JOURNALIST:

Would you consider mandating?

TREASURER:

I don’t know that there is a place for law to force it, but I will strongly be recommending employers, particularly big employers consider it, and I will be speaking to some of these employers and re-emphasising the message over and over and over again.

JOURNALIST:

What about the question of taxation, superannuation, people with [inaudible]? When are you going to announce changes there?

TREASURER:

Well, we announced some changes yesterday in relation to these matters. We have also put in place of course, provisions for people to make co-contributions, for low and middle income earners to make co-contributions, and I recommend people look at those.

JOURNALIST:

What about the level of taxation?

TREASURER:

Well, we put in place tax concessions to encourage people to make contributions for low and middle income earners. The Government has also just recently been able to get through the Senate a reduction in the superannuation surcharge which was opposed by the Labor Party. It would have been bigger if the Labor Party hadn’t had opposed it.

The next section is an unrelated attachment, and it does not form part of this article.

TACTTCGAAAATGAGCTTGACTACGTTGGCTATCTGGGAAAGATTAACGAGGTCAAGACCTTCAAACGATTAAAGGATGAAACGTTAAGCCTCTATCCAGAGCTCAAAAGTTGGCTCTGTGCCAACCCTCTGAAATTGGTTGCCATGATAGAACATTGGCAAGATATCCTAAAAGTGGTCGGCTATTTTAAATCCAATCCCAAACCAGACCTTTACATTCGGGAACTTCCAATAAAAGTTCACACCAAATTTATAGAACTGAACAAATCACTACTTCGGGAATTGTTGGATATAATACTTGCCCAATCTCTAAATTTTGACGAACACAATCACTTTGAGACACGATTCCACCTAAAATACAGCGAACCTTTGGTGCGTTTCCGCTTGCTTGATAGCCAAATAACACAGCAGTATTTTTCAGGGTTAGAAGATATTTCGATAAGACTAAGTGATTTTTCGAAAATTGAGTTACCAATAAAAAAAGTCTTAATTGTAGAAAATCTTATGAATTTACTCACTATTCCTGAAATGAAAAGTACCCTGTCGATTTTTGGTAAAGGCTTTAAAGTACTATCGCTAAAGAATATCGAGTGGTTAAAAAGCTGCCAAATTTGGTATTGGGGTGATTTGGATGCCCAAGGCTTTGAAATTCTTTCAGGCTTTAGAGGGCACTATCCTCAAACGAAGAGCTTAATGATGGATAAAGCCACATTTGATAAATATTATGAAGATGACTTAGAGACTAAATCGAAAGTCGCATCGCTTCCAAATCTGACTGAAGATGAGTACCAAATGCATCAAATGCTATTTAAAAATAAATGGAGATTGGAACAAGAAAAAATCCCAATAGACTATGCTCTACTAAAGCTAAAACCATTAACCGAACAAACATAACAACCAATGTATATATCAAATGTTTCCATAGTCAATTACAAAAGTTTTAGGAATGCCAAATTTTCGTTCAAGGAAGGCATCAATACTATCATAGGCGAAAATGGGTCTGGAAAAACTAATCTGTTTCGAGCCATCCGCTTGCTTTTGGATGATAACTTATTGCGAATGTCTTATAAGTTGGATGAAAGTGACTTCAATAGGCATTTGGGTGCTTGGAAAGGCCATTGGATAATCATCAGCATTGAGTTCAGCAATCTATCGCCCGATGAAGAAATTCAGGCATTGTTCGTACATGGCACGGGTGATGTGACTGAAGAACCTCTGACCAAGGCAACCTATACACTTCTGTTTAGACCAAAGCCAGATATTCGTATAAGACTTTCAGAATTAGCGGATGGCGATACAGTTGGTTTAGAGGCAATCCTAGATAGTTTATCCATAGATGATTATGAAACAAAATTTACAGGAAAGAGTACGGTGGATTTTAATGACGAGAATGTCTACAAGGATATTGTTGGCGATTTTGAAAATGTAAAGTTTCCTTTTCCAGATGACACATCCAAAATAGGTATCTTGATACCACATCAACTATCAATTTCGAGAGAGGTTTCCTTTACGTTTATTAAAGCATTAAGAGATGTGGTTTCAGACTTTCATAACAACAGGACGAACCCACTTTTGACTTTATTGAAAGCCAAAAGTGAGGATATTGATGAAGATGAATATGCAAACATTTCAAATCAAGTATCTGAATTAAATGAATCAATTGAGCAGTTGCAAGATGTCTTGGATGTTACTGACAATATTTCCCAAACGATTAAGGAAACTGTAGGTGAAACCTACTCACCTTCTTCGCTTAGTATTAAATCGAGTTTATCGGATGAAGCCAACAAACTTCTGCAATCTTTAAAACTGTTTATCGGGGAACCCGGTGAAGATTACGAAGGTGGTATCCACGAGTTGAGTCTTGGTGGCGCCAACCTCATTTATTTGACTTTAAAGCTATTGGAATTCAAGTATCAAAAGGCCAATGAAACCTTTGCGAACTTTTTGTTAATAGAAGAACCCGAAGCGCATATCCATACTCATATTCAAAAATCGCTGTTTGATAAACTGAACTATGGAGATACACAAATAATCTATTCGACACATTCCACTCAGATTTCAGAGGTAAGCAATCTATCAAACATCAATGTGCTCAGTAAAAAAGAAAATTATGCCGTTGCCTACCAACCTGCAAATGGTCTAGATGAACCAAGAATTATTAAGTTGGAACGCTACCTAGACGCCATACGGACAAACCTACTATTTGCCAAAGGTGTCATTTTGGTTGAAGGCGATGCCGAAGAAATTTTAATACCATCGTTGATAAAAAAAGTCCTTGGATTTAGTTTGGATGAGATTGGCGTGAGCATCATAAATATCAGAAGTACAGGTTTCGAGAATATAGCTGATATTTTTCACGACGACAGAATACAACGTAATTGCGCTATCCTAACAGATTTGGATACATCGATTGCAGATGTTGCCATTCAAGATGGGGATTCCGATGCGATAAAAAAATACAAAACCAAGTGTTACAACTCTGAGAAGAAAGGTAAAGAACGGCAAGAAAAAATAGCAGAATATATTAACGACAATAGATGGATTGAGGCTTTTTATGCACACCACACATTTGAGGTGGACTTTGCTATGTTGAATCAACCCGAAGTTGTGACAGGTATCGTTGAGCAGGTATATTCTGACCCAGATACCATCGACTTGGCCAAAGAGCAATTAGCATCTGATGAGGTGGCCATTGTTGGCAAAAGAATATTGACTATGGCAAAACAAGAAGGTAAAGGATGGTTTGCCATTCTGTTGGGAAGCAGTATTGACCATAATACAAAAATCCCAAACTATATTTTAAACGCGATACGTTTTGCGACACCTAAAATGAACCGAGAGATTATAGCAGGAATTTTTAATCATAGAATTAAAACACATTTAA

JOURNALIST:

So no further changes?

TREASURER:

Well, we are making some good progress.

JOURNALIST:

The superannuation industry will collect $5 billion in taxes on super in the next five years but you’ve really done nothing to cut taxes on savings.

TREASURER:

I call on the superannuation industry to consider its level of fees, I think that this is one of the things that is concerning people, the levels of fees that superannuation funds charge, and I think what we need is we need more competition in relation to fees. And people should have the choice to move superannuation funds if they think the fees are too high. Something we have been fighting to give them that choice since 1997, and will go on fighting. People should have the right to choose their products in this area, and a bit of competition, I think will put pressure on fees.

JOURNALIST:

Treasurer, given that you are advocating the valuable contribution that 65 pluses can make to society, you must be happy then to continue to let the Prime Minister lead by example?

TREASURER:

I think all of us make our contributions where we can and I will certainly be making mine, and I have no doubt that the Prime Minister will be making his.

JOURNALIST: